Kathy Bassett: Jobs don’t have to be boring
February 6, 2010
At my very first job, I made 50 cents an hour and thought I was rolling in the dough.
At 16, I went to work in a little neighborhood grocery. After the owner felt comfortable enough that I could run his store, he would take off a few hours each day and go do something else.
It was a fun job because the people were fun. Whenever there were no customers, I was supposed to take the eggs out of a huge crate and put them into egg cartons. Oh, well, that was boring, so one day I came up with the idea of making folks laugh when they got up in the morning to cook breakfast.
People loved it when they sleepily picked up an egg only to find messages written on them such as "Good Morning," "Hello," "How are you this fine day?" "This is no yolk!" "The yolk's on you."
I really think the little man's business increased as people came just to see what was going to happen next. I'm sure one wouldn't get by with things like this now. The world is too stressed out.
I like things to happen. I like excitement on the job. I worked admissions in an emergency room of a hospital and that was more exciting. When I wasn't answering the phone, passing information over the intercom or admitting patients, I did the insurance billing.
One evening, a lady brought a very scared little girl to admissions and as I was filling out the papers, when I got to the part where I had to ask what the problem was, the mother told me the little girl had a bean stuck up her nose.
I'm sorry. I know it wasn't a laughing matter, but it struck me as funny when it shouldn't have happened, and I lost it. I laughed until I almost fell out of my chair. I couldn't quit. The mother started laughing. Pretty soon, the little girl smiled.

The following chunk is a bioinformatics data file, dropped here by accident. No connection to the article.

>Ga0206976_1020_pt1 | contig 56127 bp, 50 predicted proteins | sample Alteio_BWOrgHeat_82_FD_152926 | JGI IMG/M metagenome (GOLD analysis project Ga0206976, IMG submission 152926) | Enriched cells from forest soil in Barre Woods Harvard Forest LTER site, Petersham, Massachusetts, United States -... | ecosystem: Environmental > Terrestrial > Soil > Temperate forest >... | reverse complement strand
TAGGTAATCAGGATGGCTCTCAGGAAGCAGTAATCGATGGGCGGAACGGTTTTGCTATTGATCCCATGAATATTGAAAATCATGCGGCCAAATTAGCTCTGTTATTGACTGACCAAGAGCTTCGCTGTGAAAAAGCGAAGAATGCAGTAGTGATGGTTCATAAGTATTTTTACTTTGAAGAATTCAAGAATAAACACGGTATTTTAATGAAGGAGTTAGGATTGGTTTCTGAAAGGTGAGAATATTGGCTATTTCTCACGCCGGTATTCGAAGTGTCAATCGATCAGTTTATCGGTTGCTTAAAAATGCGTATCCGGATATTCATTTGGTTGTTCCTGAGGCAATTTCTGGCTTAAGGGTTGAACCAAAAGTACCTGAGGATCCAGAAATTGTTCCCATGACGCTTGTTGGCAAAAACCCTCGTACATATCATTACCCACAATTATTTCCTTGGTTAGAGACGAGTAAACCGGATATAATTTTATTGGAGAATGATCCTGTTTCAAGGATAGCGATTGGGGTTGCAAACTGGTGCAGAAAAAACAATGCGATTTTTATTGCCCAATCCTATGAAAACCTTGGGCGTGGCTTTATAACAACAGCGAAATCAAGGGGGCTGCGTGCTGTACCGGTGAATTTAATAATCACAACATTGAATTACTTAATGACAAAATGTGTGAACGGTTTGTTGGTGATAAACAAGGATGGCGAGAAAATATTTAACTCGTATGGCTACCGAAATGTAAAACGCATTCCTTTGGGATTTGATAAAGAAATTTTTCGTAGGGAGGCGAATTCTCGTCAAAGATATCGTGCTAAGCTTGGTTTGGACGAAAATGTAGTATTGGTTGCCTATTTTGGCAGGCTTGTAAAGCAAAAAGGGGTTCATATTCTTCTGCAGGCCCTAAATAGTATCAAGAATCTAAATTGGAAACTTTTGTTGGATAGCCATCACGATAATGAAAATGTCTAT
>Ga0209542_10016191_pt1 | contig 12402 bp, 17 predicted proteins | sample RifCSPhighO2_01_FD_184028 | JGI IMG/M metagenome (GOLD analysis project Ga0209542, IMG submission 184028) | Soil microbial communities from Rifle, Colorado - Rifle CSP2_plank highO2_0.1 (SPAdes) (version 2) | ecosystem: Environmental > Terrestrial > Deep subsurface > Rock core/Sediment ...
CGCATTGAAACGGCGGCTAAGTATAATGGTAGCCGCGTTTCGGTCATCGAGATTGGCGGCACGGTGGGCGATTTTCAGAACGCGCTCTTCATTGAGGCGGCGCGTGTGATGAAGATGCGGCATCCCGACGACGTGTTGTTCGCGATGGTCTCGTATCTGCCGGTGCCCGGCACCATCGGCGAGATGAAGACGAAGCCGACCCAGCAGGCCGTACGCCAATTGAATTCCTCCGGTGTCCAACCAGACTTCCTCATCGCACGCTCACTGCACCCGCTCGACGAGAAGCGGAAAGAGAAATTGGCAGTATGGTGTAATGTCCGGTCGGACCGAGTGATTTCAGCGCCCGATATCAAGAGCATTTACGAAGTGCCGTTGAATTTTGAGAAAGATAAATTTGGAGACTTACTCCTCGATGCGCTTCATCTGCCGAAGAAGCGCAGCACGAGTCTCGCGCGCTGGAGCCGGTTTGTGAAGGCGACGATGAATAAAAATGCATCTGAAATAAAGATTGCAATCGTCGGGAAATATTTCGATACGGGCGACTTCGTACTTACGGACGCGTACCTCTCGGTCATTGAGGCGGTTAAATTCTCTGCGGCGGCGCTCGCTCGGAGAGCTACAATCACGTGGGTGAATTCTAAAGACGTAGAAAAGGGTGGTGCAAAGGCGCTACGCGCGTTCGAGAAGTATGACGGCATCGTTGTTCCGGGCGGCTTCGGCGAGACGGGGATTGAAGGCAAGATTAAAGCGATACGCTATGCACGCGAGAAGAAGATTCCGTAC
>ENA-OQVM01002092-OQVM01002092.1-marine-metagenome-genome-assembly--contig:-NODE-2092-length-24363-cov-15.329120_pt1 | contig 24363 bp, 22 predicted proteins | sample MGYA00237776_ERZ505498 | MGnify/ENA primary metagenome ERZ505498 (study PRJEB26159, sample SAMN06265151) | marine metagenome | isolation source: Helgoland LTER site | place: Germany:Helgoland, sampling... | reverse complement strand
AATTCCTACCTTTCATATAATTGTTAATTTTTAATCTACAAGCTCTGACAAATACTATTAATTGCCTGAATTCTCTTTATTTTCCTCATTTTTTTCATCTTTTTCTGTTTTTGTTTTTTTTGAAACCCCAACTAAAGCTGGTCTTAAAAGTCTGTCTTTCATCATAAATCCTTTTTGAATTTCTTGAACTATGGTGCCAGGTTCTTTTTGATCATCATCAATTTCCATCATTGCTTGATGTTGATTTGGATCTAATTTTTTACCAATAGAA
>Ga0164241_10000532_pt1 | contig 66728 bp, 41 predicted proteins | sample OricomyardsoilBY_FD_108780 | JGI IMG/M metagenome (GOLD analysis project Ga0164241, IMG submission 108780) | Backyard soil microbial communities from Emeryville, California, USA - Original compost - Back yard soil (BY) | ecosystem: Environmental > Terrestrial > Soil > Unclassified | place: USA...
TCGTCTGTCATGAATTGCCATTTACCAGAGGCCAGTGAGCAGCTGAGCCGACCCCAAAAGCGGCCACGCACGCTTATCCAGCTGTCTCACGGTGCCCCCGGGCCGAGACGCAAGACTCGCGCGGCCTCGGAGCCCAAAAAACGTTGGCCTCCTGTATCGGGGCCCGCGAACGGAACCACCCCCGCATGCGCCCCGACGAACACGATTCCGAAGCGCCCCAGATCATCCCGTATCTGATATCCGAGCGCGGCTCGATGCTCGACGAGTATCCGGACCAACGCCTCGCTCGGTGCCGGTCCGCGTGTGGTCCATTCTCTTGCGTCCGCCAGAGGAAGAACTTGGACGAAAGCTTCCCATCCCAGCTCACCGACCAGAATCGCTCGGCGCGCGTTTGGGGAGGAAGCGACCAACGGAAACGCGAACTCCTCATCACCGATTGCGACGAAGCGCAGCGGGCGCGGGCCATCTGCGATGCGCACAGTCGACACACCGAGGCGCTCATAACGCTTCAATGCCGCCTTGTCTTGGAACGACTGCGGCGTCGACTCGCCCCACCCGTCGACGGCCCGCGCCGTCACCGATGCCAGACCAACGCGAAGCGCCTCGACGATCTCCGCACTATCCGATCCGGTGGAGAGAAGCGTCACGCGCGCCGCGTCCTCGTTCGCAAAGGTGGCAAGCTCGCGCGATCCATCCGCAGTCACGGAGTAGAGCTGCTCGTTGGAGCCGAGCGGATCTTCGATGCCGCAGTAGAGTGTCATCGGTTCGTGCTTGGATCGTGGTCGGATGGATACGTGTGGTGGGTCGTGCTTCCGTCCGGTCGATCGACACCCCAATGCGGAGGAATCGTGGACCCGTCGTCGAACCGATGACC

A nurse came running down the hall to tell me that people all over the hospital were smiling and laughing, because the "Intercom had accidently been left on!"
I was also dispatcher for the Colorado State Patrol and a Sheriff's Department.
Of course, that is a very serious job and one that you wouldn't want to have too much fun, but it was a very small, one person office.
Some nights were pretty slow. My supervisor was sort of cranky and demanded everything be done in perfect order and "no mistakes allowed."
So I tried very hard to please her. After I got accustomed to the job where I could handle it on my own alone, and she was home sound asleep in her bed, the patrolmen made the job fun.
One particular fellow used to call and the only thing he'd say was "Do you want fries with that?" (Only because he'd once arrested a teenager after a high-speed chase and when he finally got him to stop, and walked up to the car window, the kid rolled down his window and said "I'll have fries with that!")
Then, I delivered mail up Piceance Creek.
One lady used to sit in her mailbox (it was huge) waiting for me and then ask if I'd come balance her checkbook or have coffee or help her with something else. Several folks would leave notes in their boxes, asking me to bring them milk, bread or some tool.
I loved it. Well, except for the time I ran over a rancher's dog and killed it. It was a total accident and as I sat there crying my eyes out, the rancher came over to my truck, patted my shoulder and told me he felt more sorry for me than his dog. He refused to let me replace it and I always felt bad about it.
I delivered not only the mail, but baby chickens, feed and grain, commodities, and in return, I was repaid with lots of smiles and happy people. I've always tried to give 110 percent on a job whether I liked it or not.
And, yeppers, this day and age people don't smile enough. And there are hundreds of reasons to smile even when you don't think there is. So no, maybe you can't write on the eggs or be totally goofy, but you can keep that smile on your face, and that smile will bring lots of adventures.
NOTE: A previous version of this column contained an error and has been corrected.